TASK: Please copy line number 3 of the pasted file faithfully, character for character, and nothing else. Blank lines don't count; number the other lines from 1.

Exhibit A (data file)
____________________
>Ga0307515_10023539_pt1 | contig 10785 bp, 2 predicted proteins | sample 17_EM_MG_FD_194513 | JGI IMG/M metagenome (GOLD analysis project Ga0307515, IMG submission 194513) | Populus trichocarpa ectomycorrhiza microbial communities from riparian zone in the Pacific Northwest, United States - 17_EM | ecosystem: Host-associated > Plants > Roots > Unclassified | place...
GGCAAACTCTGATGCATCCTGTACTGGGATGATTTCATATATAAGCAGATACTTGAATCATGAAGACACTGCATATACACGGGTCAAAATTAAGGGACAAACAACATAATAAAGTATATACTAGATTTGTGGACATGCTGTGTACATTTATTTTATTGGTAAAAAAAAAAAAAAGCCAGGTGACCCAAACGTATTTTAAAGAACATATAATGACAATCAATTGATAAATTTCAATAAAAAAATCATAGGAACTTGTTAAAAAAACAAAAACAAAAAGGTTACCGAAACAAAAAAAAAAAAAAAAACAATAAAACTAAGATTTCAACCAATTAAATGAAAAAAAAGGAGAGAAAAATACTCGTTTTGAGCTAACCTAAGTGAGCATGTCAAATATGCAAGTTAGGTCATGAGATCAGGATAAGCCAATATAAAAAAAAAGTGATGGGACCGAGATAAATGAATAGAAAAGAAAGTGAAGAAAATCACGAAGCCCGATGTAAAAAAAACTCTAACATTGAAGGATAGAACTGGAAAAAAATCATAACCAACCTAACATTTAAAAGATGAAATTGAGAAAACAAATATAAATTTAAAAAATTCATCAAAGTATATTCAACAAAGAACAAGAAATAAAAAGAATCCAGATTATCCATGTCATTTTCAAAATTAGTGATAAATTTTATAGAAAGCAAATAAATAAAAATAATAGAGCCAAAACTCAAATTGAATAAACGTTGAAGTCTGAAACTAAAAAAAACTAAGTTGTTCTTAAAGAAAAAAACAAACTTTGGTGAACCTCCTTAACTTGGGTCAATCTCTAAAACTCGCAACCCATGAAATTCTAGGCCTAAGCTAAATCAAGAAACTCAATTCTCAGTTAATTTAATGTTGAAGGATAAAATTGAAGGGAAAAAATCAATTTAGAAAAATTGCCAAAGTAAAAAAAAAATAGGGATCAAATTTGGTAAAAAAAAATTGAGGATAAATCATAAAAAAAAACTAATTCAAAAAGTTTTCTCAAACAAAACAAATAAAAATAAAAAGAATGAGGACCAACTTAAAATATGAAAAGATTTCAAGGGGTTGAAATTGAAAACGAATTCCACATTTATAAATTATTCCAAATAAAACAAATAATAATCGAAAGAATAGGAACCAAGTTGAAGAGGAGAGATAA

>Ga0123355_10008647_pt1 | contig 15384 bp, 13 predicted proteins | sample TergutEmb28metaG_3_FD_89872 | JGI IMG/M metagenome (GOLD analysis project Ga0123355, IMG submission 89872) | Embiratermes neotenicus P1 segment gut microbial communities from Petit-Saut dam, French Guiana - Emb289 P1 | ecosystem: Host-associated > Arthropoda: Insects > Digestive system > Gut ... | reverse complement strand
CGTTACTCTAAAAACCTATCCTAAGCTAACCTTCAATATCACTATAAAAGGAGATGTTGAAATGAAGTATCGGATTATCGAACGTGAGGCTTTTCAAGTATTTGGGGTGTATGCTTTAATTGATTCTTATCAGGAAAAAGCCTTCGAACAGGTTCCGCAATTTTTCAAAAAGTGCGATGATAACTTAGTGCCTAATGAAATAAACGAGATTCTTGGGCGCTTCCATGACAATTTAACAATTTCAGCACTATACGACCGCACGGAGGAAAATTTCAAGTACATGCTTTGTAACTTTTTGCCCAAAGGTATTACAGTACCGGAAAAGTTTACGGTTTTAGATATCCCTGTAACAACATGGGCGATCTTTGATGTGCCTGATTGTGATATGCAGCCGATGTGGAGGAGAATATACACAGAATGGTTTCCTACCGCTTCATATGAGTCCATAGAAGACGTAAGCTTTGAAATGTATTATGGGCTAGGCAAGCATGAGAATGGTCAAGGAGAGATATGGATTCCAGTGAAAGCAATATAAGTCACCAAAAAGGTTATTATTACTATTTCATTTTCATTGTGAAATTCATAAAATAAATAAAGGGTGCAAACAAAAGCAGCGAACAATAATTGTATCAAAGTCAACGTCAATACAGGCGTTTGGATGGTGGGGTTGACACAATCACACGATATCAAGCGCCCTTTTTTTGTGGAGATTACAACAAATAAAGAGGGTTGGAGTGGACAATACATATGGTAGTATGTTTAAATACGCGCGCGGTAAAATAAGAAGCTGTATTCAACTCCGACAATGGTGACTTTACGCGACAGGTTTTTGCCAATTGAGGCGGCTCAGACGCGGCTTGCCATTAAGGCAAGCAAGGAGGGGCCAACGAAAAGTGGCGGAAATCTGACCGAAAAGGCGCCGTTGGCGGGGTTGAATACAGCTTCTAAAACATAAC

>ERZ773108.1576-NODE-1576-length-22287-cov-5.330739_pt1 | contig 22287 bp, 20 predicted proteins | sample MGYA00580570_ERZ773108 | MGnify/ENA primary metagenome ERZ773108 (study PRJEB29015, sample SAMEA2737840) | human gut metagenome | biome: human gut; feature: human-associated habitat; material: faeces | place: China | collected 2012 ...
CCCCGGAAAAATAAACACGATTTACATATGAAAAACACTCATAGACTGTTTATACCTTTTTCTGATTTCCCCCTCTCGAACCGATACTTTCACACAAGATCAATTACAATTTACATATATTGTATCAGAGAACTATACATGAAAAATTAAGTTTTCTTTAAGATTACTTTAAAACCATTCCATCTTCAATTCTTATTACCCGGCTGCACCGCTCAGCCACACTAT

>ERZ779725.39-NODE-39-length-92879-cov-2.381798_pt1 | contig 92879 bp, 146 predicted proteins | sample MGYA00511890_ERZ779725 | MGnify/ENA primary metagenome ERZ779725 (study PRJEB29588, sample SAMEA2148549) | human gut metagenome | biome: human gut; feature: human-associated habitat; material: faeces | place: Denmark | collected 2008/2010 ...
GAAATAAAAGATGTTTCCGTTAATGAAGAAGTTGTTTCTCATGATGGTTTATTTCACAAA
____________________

>Ga0123355_10008647_pt1 | contig 15384 bp, 13 predicted proteins | sample TergutEmb28metaG_3_FD_89872 | JGI IMG/M metagenome (GOLD analysis project Ga0123355, IMG submission 89872) | Embiratermes neotenicus P1 segment gut microbial communities from Petit-Saut dam, French Guiana - Emb289 P1 | ecosystem: Host-associated > Arthropoda: Insects > Digestive system > Gut ... | reverse complement strand